In January, Jewcy showcased an email dialogue between associate editor Michael Weiss and novelist/scholar Rebecca Goldstein, in what Michael described as “a sort of epistolary book review and kibitz on Spinoza’s life and philosophy.” For in-depth interchange on Spinozist thought … Read More
In January, Jewcy showcased an email dialogue between associate editor Michael Weiss and novelist/scholar Rebecca Goldstein, in what Michael described as “a sort of epistolary book review and kibitz on Spinoza’s life and philosophy.” For in-depth interchange on Spinozist thought and the like, see the first of three installments of their dialogue. Goldstein writes that the philosophical career of Spinoza was "inextricably bound up with the Jewish question." Spinoza, a Portuguese Jew born in Amsterdam, was abruptly excommunicated from the Jewish community in the 17th century for "monstrous deeds" and "abominable heresies." Michael wrote in the introduction to the dialogue, “Meet the brooding loner of the Enlightenment, a Clint Eastwood for the life of the mind crowd.” Spinoza went on to write The Ethics and the much lesser known Theological-Political Treatise, in which he argued that "toleration and government protection of liberty are imperatives of religion rightly understood." In a new Hoover Institution review of Goldstein’s book, Peter Berkowitz focuses on Spinoza’s Treatise and what it means for religion in the 21st century. Goldstein sees, in historical and theological terms, that the modern-day ambition to overcome the intricacies of any and all faiths bespeaks the Jewish spirit. An excerpt from Berkowitz’s review of Goldstein's new book asks why we fear the deeply faithful:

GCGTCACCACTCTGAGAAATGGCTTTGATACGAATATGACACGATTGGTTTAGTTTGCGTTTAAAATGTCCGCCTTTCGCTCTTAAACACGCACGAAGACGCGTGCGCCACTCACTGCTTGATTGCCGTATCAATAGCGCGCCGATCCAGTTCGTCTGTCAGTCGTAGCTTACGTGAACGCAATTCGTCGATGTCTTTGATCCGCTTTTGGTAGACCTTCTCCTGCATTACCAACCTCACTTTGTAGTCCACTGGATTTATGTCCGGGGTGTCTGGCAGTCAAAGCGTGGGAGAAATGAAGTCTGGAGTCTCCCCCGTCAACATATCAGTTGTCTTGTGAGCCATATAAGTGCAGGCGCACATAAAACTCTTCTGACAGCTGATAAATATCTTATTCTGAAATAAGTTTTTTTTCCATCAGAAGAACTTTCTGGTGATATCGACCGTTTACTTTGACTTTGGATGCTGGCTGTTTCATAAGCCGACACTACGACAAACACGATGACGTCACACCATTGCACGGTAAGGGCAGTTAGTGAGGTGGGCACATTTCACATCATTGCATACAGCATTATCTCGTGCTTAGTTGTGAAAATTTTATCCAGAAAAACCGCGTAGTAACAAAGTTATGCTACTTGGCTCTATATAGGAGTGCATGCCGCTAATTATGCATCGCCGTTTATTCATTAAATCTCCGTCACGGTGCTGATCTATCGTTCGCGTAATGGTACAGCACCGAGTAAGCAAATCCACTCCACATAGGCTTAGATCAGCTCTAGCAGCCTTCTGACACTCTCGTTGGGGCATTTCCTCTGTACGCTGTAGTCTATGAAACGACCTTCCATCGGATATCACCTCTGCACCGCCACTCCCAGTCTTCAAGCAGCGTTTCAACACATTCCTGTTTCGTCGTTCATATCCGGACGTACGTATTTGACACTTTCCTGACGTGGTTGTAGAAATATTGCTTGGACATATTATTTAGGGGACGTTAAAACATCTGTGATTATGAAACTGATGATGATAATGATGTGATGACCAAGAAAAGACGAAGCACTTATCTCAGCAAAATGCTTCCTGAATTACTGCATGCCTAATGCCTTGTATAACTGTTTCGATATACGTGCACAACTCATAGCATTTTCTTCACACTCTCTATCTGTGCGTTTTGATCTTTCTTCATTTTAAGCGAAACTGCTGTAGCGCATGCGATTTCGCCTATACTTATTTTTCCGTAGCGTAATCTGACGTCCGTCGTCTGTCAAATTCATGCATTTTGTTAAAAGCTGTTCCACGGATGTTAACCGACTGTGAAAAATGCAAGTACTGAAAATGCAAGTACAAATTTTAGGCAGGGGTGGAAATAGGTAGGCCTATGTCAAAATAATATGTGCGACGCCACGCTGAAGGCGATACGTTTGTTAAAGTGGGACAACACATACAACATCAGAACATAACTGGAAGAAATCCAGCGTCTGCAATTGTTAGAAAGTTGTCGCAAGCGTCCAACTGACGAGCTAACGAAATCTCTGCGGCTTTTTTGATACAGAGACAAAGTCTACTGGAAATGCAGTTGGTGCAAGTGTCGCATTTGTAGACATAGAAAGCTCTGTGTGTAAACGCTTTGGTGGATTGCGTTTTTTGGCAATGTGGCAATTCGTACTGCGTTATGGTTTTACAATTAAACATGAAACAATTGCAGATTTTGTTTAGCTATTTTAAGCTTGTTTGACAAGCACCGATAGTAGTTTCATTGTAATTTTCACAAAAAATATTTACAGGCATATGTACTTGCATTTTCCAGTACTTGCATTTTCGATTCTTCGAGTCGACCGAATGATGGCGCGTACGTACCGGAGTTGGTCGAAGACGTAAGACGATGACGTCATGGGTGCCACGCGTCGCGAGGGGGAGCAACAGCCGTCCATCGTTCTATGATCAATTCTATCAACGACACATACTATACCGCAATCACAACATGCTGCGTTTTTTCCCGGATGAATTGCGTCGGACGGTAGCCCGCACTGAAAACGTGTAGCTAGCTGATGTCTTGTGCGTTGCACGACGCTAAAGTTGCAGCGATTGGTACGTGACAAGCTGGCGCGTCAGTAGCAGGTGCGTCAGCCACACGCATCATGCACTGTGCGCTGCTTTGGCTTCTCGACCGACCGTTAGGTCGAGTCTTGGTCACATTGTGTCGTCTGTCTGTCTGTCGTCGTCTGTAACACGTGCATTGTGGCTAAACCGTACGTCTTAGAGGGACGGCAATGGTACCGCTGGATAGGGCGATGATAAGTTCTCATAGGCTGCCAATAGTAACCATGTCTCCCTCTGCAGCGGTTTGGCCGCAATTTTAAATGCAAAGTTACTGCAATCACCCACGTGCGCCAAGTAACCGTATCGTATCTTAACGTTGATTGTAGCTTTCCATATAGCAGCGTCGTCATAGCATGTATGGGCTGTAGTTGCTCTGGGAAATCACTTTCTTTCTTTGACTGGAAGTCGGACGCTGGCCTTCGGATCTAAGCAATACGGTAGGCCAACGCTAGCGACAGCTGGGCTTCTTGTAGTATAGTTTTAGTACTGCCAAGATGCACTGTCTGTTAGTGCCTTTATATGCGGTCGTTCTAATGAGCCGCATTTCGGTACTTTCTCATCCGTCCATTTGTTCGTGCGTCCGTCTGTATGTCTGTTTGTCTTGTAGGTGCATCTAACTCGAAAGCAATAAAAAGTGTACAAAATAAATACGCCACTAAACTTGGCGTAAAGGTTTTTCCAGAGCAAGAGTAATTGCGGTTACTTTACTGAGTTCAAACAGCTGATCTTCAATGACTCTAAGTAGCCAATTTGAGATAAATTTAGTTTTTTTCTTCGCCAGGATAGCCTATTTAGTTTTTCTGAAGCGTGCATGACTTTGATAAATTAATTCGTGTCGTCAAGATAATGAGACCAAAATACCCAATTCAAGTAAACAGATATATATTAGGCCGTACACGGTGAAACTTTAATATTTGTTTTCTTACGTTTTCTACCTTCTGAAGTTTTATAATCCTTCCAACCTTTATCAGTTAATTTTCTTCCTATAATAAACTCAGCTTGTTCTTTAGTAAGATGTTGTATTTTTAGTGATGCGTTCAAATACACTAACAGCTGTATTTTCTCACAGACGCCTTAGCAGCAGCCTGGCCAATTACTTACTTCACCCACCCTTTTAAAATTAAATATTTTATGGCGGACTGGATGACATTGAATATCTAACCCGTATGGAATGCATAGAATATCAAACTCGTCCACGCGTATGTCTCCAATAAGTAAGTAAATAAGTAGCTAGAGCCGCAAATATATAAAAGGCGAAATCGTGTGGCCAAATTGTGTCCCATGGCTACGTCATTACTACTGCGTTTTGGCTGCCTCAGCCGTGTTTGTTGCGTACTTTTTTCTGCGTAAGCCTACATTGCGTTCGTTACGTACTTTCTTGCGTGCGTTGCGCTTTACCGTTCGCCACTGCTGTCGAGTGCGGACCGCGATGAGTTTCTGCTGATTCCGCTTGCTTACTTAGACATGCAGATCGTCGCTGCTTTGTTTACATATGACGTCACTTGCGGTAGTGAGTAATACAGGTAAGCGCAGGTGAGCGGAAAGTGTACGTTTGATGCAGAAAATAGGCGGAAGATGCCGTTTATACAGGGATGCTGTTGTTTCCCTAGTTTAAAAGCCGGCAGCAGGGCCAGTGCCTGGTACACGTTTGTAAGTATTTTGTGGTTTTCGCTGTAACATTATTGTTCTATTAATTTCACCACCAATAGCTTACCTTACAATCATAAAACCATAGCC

Scratch the surface of the opinions of men and women of the left and you will find, more often than not, the conviction that though we are alas obliged to tolerate it, religion — and particularly biblical faith — is at its core intolerant and a menace to liberty and democracy. Unfortunately, our neo-Voltaireans ill-serve toleration, liberty, and democracy. Nor do they advance the cause of knowledge. Their heavy reliance on scorn, mockery, and ridicule to defeat, once and for all, their self-proclaimed enemy contravenes the commitment to rational argument, grounded in observation and experience, in whose name they would consign religion to the dustbin of history.
Today, are too many on the educated left dismissing religion to bolster their own identities and egos? Goldstein, writes Berkowitz in his review,
enlarges our understanding of Spinoza and the varieties of Jewish faith. [...] She reads Spinoza differently than he would have wanted to be read but with a driving desire to understand that he would have very much admired. This is in contrast to our contemporary publicists for atheism. They put forward a critique of religion that renders the world smaller and narrower based on claims to knowledge that far exceed their evidence and argument. They do not respect either the varieties or the limits of human understanding. They are the ones betraying Spinoza.
As both renegade and believer, in Spinoza we find an antidote to today’s “casual and confident disbelief in religious faith” which holds as the “dominant view at our major newspapers, national tv networks and radio stations, and certainly at our leading universities.”